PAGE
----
Wijnaldum: UEFA must protect players from racism

Wijnaldum: UEFA must protect players from racism

News Desk (AFP)

The Hague, Netherlands
Friday 25 June 2021


Wijnaldum, Dutch, Euro 2020, football, soccer, racism

Netherlands captain Georginio Wijnaldum called on UEFA on Thursday to protect players from discrimination and said UEFA had the power to stop matches if they were marred by racist incidents.

Wijnaldum, who will captain the Dutch national team in Sunday’s 16-year-old European soccer championship against the Czech Republic in Budapest, has hinted that he might walk off the field if he hears racist remarks from the stands.

“To be honest, I’m not sure what the reaction will be,” said Wijnaldum, who will wear a “One Love” badge with a rainbow flag and black ribbon.

“I wouldn’t rule out leaving the field if something like this happened on Sunday, but I will discuss it with my teammates and the referee first. I hope it won’t be necessary.”

Wijnaldum added: “I think UEFA should protect us. They can stop the match. It should not be the responsibility of the players.”

The Dutch captain’s call comes amid a growing row between Budapest and European Union leaders over a new anti-LGBT law that threatens to cast a shadow over the continent’s major soccer tournament.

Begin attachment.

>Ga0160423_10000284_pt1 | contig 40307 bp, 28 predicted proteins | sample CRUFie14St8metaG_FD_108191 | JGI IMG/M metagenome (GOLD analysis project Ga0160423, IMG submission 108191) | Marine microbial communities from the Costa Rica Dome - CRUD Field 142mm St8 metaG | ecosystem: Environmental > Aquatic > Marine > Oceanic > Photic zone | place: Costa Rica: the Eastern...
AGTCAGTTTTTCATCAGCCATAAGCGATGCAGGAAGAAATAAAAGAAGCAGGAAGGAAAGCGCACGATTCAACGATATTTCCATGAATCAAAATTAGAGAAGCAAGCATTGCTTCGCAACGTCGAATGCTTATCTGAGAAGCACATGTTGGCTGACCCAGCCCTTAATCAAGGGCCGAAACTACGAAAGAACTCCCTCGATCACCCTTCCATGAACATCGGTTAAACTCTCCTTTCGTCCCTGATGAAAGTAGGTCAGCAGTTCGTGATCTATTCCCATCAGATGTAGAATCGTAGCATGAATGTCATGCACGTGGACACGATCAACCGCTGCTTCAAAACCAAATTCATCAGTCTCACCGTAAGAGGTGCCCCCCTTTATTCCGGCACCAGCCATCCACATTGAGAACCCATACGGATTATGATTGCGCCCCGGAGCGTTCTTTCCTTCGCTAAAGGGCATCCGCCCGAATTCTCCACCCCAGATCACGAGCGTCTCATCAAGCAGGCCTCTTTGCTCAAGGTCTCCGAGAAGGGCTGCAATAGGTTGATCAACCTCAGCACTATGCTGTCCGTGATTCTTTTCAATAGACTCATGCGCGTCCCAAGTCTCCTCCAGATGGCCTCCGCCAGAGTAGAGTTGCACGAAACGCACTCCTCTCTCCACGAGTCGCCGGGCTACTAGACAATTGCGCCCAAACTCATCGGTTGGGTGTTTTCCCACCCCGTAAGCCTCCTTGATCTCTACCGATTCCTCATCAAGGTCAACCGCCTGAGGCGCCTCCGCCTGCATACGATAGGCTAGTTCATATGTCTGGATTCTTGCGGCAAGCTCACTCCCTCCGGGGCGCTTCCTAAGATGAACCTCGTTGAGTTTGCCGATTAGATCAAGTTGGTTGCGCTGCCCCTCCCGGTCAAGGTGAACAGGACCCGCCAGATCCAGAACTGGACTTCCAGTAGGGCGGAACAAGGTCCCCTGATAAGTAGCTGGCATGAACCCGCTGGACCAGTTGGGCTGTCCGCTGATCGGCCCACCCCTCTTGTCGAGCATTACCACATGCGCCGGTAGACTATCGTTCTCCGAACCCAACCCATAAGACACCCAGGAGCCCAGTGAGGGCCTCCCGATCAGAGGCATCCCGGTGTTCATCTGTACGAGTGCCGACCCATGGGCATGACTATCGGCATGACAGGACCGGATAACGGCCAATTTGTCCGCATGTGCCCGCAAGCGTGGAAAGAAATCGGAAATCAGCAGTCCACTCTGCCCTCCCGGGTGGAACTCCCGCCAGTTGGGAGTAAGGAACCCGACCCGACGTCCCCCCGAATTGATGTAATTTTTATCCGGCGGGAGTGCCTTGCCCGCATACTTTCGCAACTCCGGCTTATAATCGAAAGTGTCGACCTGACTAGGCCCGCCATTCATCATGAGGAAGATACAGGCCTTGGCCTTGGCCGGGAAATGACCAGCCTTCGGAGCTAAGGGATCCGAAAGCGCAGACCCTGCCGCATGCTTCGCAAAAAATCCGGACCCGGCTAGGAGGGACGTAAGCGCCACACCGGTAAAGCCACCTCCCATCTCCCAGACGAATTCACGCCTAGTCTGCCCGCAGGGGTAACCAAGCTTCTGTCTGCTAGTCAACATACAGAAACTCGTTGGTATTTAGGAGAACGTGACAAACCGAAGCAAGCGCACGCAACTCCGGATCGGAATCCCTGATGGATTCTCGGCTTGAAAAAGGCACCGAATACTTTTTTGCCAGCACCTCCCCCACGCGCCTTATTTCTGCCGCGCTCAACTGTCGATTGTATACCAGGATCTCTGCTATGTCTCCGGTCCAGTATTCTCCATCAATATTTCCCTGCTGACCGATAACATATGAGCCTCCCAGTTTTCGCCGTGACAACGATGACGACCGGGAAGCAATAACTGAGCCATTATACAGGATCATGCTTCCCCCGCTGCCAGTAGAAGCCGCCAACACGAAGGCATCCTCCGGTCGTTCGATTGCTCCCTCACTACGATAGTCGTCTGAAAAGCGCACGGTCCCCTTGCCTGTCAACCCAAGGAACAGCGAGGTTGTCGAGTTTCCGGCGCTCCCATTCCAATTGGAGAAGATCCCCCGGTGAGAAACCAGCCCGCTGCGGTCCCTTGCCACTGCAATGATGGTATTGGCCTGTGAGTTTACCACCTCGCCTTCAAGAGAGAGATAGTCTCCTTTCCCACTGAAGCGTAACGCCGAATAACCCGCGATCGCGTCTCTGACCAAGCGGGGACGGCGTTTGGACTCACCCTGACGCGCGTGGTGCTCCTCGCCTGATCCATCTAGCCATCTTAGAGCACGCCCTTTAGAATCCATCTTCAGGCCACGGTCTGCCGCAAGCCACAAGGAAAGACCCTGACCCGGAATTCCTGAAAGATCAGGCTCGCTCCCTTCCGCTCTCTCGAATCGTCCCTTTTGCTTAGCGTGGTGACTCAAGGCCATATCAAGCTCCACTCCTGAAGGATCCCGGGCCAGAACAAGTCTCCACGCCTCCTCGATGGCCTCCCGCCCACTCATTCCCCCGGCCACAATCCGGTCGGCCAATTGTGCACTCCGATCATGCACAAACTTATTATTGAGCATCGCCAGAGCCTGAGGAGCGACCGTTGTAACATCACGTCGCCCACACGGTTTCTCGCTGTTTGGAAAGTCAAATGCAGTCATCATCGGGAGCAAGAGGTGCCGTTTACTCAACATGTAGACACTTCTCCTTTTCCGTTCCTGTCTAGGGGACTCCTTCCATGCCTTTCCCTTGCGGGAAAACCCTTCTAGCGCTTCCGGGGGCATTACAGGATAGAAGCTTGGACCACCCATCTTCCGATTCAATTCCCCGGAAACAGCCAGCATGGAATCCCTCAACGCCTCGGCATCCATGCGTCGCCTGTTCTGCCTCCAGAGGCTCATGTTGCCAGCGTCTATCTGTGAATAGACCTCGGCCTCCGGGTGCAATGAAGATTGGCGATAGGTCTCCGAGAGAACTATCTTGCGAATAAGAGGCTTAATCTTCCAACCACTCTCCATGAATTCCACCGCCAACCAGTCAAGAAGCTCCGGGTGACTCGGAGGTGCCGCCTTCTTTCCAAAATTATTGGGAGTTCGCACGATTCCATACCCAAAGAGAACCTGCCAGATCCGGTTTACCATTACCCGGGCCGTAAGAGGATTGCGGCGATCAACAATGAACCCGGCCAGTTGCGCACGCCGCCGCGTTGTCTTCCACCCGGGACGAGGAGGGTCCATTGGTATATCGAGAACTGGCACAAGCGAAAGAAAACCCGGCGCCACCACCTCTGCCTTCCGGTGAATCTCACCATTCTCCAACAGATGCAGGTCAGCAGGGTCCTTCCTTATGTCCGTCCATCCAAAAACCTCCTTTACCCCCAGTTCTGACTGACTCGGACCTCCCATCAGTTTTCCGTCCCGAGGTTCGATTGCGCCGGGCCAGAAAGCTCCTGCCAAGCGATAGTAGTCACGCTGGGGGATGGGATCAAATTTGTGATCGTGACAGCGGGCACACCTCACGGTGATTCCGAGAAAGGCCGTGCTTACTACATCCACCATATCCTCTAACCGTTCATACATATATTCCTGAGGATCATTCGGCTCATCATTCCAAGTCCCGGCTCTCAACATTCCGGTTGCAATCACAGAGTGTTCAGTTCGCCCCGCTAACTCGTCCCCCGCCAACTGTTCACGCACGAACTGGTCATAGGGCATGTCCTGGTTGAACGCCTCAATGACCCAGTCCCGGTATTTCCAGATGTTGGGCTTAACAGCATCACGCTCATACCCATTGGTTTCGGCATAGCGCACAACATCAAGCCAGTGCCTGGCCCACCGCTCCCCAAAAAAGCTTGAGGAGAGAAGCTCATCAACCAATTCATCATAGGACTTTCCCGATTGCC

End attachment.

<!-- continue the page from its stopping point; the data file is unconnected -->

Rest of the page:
It also comes after UEFA said on Sunday it would investigate alleged anti-gay banners and monkey noise during Hungary’s first two matches at Euro 2020.

European Union leaders exchanged barbs with Hungary on Wednesday over an anti-gay law, with EU President Ursula von der Leyen calling it a disgrace.

Hungary responded immediately, calling von der Leyen’s statement “a disgrace because it was based on false information”.

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Dutch Prime Minister Mark Rutte said in Brussels on Thursday that Hungary should be asked to leave the economic bloc if it does not adhere to its values, which include protecting gay rights.

Last week, the right-wing Hungarian government led by Viktor Orban passed a law banning the “promotion” of homosexuality to minors.

Any programs or educational materials that refer to homosexuality are prohibited, which Budapest believes should protect the rights of minors.

17 EU member states have signed on to express their “serious concerns” about LGBT legislation.

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